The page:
Cogswell, Neil, Journal of Horace St. Paul 1757: The Advance to Nismes, Seven Years War Association Journal Vol. XI No. 3 and Vol. XII No. 2
Fuller J. F. C., The Decisive Battles of the Western World, Granada Publishing Ltd, 1970, pp. 571-576
Note that after using one of his Hussar Regiments to seize the height behind the town that "Frederick bursted the barrier of Neumarkt with the hussars, volunteers and freikorps of the vanguard". This suggests to me that Fred at Neumarkt had considerably more forces at his disposal than just a couple of regiments of Hussars. Perhaps we ought to include 800 volunteer infantry and a company or two of Foot Jaeger in the Prussian OOB?
Thursday, July 19, 2007
Tuesday, July 17, 2007
It took place on 4th December 1757 in the days leading up to Leuthen. Frederick was with some Hussars in front of his Armys’ avant-garde when they received reports from local peasants that the town ahead held an Austrian field bakery as well as stocks of bread and flour.
As I read the action, it seemed to me that some of the hussars went to envelop the town from the rear whilst others dismounted, smashed their way in through the town gates with axes and then, using their carbines, winkled the enemy out.
Apparently two regiments of Austrian Hussars make their escape but 100 Croats were killed and another 500 were made prisoner.
I assume the Austrians had at least two regiments of hussars and a battalion of Croats while the Prussians must have had at least one regiment of their own Hussars.
Minor Update: The Prussians had 2 regiments of Hussars; HR2 (Zeiten Hussars) and HR4 (Puttkamer Hussars).
This brisk-seeming episode might make the basis of an interesting little game, and I wonder if anyone has any more detail on force composition. And what a good opportunity to get the Old Fritz onto the table-top for a minor action!
Taken from "History of Friedrich II of Prussia" Frederick the GreatChapter IX. - Friedrich Marches for Silesia by Thomas Carlyle
Found online here.
Sunday, December 4th, at four in the morning, Friedrich has marched from Parchwitz, straight towards the Austrian Camp; [Muller, p. 26.] he hears, one can fancy with what pleasure, that the Austrians are advancing towards him, and will not need to be forced in their strong position. His march is in four columns, Friedrich in the vanguard; quarters to be Neumarkt, a little Town about fourteen miles off. Within some miles of Neumarkt, early in the afternoon, he learns that there are a thousand Croats in the place, the Austrian Bakery at work there, and engineer people marking out an Austrian Camp. "On the Height beyond Neumarkt, that will be?" thinks Friedrich; for he knows this ground, having often done reviews here; to Breslau all the way on both hands, not a rood of it but is familiar to him. Which was a singular advantage, say the critics; and a point the Austrian Council of War should have taken more thought of.
Friedrich, before entering Neumarkt, sends a regiment to ride quietly round it on both sides, and to seize that Height he knows of. Height once seized, or ready for seizing, he bursts the barrier of Neumarkt; dashes in upon the thousand Croats; flings out the Croats in extreme hurry, musketry and sabre acting on them; they find their Height beset, their retreat cut off, and that they must vanish. Of the 1,000 Croats, "569 were taken prisoners, and 120 slain," in this unexpected sweeping out of Neumarkt. Better still, in Neumarkt is found the Austrian Bakery, set up and in full work;--delivers you 80,000 bread-rations hot-and-hot, which little expected to go such a road. On the Height, the Austrian stakes and engineer-tools were found sticking in the ground; so hasty had the flight been.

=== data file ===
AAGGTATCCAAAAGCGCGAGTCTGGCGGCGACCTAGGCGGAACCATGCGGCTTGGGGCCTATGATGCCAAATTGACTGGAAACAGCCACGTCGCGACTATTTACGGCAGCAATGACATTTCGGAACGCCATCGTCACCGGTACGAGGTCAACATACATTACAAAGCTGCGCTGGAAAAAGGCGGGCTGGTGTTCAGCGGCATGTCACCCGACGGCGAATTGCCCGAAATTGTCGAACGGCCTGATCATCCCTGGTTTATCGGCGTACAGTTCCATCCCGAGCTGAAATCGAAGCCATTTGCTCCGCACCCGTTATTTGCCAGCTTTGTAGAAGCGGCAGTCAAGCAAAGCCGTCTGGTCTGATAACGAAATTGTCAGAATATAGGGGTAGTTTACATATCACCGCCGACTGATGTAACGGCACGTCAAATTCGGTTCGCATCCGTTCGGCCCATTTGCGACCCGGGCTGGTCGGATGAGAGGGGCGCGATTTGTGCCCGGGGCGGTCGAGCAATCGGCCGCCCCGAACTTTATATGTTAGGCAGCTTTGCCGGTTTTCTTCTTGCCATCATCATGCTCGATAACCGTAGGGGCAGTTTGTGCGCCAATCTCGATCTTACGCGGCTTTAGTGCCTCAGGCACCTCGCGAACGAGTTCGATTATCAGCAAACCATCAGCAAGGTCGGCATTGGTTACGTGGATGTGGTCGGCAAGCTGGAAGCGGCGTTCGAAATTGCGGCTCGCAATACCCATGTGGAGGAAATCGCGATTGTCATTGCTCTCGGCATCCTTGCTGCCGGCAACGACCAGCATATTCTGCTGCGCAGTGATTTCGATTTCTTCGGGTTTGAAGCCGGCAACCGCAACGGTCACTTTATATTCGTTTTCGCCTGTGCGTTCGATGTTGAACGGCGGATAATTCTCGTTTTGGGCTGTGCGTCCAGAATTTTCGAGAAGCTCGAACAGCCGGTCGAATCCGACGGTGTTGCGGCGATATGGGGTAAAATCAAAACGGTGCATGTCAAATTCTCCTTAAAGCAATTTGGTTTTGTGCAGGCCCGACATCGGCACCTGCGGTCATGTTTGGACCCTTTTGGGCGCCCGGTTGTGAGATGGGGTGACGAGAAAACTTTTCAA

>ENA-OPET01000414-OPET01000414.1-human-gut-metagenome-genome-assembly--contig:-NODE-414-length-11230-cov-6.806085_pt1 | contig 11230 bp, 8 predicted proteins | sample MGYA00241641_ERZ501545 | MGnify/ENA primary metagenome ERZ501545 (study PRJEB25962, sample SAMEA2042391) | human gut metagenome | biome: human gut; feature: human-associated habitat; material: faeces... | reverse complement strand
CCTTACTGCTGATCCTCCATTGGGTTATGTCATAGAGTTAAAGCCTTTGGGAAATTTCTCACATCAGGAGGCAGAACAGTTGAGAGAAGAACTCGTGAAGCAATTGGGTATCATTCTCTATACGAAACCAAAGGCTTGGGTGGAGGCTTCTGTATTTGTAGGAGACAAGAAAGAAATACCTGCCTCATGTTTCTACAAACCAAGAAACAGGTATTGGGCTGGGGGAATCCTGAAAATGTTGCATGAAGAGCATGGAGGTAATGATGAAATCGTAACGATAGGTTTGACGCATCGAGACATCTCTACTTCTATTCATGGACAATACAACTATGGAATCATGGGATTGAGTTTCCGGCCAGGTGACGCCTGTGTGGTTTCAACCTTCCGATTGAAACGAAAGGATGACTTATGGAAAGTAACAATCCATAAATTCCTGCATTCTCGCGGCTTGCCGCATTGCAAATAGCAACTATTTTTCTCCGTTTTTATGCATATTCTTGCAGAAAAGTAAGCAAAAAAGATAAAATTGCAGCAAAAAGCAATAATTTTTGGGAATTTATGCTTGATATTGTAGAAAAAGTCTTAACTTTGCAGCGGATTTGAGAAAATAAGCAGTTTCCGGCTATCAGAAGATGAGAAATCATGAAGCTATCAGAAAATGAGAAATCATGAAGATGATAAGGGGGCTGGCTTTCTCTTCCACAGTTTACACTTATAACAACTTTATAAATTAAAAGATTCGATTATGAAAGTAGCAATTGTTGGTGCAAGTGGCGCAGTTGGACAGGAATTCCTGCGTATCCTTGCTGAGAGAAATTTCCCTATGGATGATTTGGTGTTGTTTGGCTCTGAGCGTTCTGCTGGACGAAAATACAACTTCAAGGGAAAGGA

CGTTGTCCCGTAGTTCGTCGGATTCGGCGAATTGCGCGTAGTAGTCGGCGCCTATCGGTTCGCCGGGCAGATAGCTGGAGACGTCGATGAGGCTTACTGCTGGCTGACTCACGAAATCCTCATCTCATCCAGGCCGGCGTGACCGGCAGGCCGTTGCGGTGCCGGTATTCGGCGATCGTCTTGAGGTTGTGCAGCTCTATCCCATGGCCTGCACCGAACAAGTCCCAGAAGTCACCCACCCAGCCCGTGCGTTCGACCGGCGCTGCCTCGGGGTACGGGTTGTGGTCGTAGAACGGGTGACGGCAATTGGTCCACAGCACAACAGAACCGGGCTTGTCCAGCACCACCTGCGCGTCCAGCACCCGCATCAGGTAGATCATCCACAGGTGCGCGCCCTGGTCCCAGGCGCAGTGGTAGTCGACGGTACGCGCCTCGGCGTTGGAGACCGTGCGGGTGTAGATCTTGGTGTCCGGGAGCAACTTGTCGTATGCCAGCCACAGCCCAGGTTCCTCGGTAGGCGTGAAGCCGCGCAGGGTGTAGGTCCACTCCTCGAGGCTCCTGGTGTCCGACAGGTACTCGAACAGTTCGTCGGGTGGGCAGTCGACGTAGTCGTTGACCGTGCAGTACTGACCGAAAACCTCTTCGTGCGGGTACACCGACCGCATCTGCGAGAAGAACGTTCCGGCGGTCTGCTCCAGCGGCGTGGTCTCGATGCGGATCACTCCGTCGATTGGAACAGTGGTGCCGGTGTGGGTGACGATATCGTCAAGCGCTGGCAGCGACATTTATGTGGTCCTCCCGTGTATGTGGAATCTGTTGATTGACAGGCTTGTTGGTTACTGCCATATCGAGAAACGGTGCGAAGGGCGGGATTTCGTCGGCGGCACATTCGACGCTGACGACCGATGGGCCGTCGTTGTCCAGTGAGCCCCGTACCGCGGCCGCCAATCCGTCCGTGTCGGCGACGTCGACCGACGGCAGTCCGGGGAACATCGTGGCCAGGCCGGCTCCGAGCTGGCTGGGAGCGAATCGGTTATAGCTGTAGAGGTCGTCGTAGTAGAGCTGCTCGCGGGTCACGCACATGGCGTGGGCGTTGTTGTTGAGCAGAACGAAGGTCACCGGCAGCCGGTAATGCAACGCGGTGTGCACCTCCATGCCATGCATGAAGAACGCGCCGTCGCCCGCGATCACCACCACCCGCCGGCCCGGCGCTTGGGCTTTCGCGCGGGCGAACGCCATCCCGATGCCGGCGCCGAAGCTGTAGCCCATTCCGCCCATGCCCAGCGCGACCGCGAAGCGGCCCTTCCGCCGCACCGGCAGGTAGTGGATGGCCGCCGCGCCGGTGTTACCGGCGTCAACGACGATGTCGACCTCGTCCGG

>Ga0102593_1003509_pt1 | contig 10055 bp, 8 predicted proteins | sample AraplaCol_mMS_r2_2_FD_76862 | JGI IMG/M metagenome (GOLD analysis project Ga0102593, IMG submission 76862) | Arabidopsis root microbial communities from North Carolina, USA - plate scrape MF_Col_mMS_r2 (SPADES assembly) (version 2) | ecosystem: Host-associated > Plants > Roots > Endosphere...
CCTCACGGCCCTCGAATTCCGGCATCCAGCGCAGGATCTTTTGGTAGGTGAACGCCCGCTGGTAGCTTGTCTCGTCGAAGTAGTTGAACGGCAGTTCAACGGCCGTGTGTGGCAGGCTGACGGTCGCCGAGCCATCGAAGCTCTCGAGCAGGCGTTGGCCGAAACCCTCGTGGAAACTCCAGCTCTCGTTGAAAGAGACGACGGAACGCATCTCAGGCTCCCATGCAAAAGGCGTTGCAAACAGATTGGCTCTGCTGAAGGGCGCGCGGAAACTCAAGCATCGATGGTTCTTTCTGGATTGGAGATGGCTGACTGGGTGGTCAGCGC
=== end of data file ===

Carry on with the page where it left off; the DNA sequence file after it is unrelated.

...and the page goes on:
How Prince Karl came to expose his Bakery, his staff of life so far ahead of him? Prince Karl, it is clear, was a little puffed up with high thoughts at this time. The capture of Schweidnitz, the late "Malplaquet" (poorish Anti-Bevern Malplaquet), capture of Breslau, and the low and lost condition of Friedrich's Silesian affairs, had more or less turned everybody's head,--everybody's except Feldmarschall Daun's alone:--and witty mess-tables, we already said, were in the daily habit of mocking at Friedrich's march towards them with aggressive views, and called his insignificant little Army the "Potsdam Guard-Parade." [Cogniazzo, ii. 417-422.] That was the common triumphant humor; naturally shared in by Prince Karl; the ready way to flatter him being to sing in that tune. Nobody otherwise can explain, and nobody in any wise can justify, Prince Karl's ignorance of Friedrich's advance, his almost voluntary losing of his staff-of-life in that manner.
Likewise, from Henty:
At four in the morning on Sunday, December 4th, Frederick marched from Parchwitz; intending to make Neumarkt, a small town some fourteen miles off, his quarters. When within two or three miles ofthis town he learned, to his deep satisfaction, that the Austrians had just established a great bakery there, and that a party of engineers were marking out the site for a camp; also that there were but a thousand Croats in the town. The news was satisfactory, indeed, for two reasons: the first being that the bakery would beof great use for his own troops; the second, that it was clear thatthe Austrians intended to advance across the Schweidnitz Water to give battle. It was evident that they could have had no idea thathe was pressing on so rapidly, or they would never have established their bakery so far in advance, and protected by so small a force.
He lost no time in taking advantage of their carelessness, but sent a regiment of cavalry to seize the hills on both sides of the town; then marched rapidly forward, burst in the gates, and hurled the Croats in utter confusion from Neumarkt, while the cavalry dashed down and cut off their retreat. One hundred and twenty of them were killed, and five hundred and seventy taken prisoners. In the town the Austrian bakery was found to be in full work, and eighty thousand bread rations, still hot, were ready for delivery.